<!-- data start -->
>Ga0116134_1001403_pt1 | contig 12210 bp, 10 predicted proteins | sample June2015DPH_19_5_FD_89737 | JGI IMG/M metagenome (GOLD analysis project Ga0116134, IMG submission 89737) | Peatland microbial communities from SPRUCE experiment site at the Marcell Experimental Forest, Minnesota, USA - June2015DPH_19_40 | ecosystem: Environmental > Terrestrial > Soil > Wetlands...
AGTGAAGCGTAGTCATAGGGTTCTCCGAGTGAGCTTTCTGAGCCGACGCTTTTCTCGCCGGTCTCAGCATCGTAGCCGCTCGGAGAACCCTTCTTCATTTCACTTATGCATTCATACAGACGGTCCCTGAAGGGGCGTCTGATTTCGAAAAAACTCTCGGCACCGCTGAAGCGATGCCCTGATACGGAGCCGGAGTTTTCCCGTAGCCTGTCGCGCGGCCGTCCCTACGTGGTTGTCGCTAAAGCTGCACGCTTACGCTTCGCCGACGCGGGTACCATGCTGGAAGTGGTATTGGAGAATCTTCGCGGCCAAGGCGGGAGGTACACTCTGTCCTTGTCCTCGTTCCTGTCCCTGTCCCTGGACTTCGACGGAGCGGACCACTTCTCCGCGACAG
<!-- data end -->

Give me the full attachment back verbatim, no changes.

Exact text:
>Ga0116134_1001403_pt1 | contig 12210 bp, 10 predicted proteins | sample June2015DPH_19_5_FD_89737 | JGI IMG/M metagenome (GOLD analysis project Ga0116134, IMG submission 89737) | Peatland microbial communities from SPRUCE experiment site at the Marcell Experimental Forest, Minnesota, USA - June2015DPH_19_40 | ecosystem: Environmental > Terrestrial > Soil > Wetlands...
AGTGAAGCGTAGTCATAGGGTTCTCCGAGTGAGCTTTCTGAGCCGACGCTTTTCTCGCCGGTCTCAGCATCGTAGCCGCTCGGAGAACCCTTCTTCATTTCACTTATGCATTCATACAGACGGTCCCTGAAGGGGCGTCTGATTTCGAAAAAACTCTCGGCACCGCTGAAGCGATGCCCTGATACGGAGCCGGAGTTTTCCCGTAGCCTGTCGCGCGGCCGTCCCTACGTGGTTGTCGCTAAAGCTGCACGCTTACGCTTCGCCGACGCGGGTACCATGCTGGAAGTGGTATTGGAGAATCTTCGCGGCCAAGGCGGGAGGTACACTCTGTCCTTGTCCTCGTTCCTGTCCCTGTCCCTGGACTTCGACGGAGCGGACCACTTCTCCGCGACAG